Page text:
The very thought of doing nothing runs counter to everything my dad taught me. His favorite admonition when we looked too idle always began with, “Are just going to sit around when there is work to be done?”
Maybe that’s why Jenny O’Dell’s How to Do Nothing: Resisting the Attention Economy appealed to me. Is there any virtue in “doing nothing?”
I read the cover blurbs and the introduction, unsure if the topic or writer would answer my question. Probably not, but the book seemed to address concepts I spent many years delving into—productivity and efficiency.
An eleoquent argument against the cult of efficiency, and I felt both consoled and invigorated by it? —The New York Times
The path to freedom lies within the covers of this book. —Wired
Those are lofty expectations to set before a reader. I dove forward despite, not because of the accolades shouting from the cover. Odell begins her treatise with a warning.
Nothing is harder to do than nothing.
The focus on productivity, outcomes, and the bottom-line lock us into an either/or narrow view of a life where quantitative measures are the only means of reflecting value. But, the author offers an alternative to “any person who perceives life to be more than an instrument and therefore something that cannot be optimized.”
While doing nothing sounds like withdrawing from the complexity of our lives and the world, what Odell lays out is a plan of action, a means of resistance to the stronghold of the attention economy. Her research and personal experiences lead the reader through several movements focused on drawing individuals and society back to some better place in time.
Three movements to shift attention
1. Dropping out, not dissimilar from the “dropping out” of the 1960s
2. A lateral movement outward to things and people that are around us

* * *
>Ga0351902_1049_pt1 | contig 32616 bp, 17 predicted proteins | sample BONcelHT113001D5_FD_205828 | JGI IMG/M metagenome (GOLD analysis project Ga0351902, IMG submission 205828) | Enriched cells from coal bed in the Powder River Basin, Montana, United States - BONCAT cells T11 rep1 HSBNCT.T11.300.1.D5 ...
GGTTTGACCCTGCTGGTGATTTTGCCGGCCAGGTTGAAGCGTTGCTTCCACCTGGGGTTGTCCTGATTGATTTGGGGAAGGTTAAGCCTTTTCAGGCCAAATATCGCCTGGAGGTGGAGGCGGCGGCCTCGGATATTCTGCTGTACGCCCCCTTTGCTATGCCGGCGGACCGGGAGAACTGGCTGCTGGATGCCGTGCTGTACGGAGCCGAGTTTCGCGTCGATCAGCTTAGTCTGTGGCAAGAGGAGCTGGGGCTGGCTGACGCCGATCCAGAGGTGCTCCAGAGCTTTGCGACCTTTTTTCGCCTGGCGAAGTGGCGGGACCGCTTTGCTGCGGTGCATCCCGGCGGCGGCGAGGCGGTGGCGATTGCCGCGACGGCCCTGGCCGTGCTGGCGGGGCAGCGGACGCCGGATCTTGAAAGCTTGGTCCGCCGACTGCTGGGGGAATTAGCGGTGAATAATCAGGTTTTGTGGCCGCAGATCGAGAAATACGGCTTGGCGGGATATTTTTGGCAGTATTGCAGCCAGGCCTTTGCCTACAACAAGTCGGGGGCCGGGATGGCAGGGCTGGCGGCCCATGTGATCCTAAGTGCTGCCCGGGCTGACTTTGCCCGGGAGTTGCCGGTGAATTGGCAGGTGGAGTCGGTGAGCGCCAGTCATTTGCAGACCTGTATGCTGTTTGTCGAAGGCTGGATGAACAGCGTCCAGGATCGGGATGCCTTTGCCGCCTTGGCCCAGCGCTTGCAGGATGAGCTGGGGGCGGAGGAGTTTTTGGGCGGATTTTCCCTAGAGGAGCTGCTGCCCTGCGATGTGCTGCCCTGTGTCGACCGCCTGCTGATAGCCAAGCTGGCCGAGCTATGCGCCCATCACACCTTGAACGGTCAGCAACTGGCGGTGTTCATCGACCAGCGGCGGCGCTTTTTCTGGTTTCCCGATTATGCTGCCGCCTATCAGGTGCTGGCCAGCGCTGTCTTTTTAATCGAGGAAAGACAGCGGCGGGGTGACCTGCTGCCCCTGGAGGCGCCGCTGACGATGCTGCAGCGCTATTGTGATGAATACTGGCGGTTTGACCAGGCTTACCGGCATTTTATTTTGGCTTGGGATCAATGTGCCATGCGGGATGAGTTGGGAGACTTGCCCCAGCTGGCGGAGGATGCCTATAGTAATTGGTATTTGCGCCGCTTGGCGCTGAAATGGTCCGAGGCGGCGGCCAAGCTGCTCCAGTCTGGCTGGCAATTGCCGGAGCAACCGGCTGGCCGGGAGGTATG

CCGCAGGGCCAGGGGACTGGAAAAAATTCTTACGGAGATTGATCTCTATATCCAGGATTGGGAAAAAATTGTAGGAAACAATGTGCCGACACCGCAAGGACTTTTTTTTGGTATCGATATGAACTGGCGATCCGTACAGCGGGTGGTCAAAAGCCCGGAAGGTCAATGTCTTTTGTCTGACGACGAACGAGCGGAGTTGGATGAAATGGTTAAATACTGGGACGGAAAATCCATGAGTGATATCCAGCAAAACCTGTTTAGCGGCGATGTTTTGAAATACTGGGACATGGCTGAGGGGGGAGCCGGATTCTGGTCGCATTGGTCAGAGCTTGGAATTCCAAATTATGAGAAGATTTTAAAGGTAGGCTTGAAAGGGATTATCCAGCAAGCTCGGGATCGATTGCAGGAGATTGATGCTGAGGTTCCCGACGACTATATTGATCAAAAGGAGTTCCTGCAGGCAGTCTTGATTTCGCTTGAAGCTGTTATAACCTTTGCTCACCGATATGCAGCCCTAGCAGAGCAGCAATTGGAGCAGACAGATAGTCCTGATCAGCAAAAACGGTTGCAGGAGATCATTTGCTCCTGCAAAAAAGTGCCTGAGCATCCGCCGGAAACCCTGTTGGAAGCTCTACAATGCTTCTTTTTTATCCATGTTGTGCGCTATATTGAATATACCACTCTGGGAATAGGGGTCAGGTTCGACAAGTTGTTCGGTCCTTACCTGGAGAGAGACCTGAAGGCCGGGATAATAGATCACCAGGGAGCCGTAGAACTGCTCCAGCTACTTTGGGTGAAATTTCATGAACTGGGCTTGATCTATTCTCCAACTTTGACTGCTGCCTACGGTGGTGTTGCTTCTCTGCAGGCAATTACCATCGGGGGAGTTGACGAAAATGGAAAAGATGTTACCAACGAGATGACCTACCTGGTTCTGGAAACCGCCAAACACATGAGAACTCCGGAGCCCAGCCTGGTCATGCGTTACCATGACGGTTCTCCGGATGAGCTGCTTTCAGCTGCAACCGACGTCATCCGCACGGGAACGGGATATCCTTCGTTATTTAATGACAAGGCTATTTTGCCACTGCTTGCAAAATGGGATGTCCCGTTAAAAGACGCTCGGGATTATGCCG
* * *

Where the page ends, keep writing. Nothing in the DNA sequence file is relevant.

3. A movement downward into place
Odell’s central argument asks the reader to question what we are seeking and consider “what would ‘back to the land’ mean if we understood the land to be where we are right now?”
Turning off your devices or setting timers to focus a wavering attention span only scratches the surface of the issues. What we need is not less or more technology to resist the pressure of consumerism and productivity. A bigger question looms before us.
The point of doing nothing, as I define it, isn’t to return to work refreshed and ready to be more productive, but rather to question what we currently perceive as productive.
As the stories and ideas unfold, the reader may find a prickly discomfort, disquieting notions that counter all we know, or a glimpse of hope for a path that points us to the present. By enlarging our awareness of the present, “we might just find that everything we wanted is already here.”
That present, Odell argues, consists of recognizing our citizenship in a specific bioregion and local ecology and protecting the places in which we live. I didn’t expect or anticipate the link to the interrelationships of our place in this world and the broader context of protecting that relationship.
Odell also makes a case for creating space for dialogue within the broader context of past and current events.
Given that all of the issues that face us demand an understanding of complexity, interrelationship, and nuance, the ability to seek and understand context is nothing less than a collective survival skill.
Should you read this book?
Based on Goodreads comments, you will either love the message or hate it. Many readers of How to Do Nothing expressed disappointment when they didn’t find ten handy steps for improving your work ethic or advice on becoming more productive. You won’t find any of that in Odell’s book.
You will discover how the author delves into her personal story of work, art, and place to persuade the reader to examine the role of culture, capitalism, and our personal beliefs about what constitutes a life of meaning and community.
This book requires an open mind and the ability to suspend judgment of the author, the argument, or your personal beliefs.
Rerouting and deepening one’s attention to place will likely lead to an awareness of one’s participation in history and in a more than human community. —Jenny Odell
Be kind. Be brave. Be you.
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Photo: “Time” by Kathryn LeRoy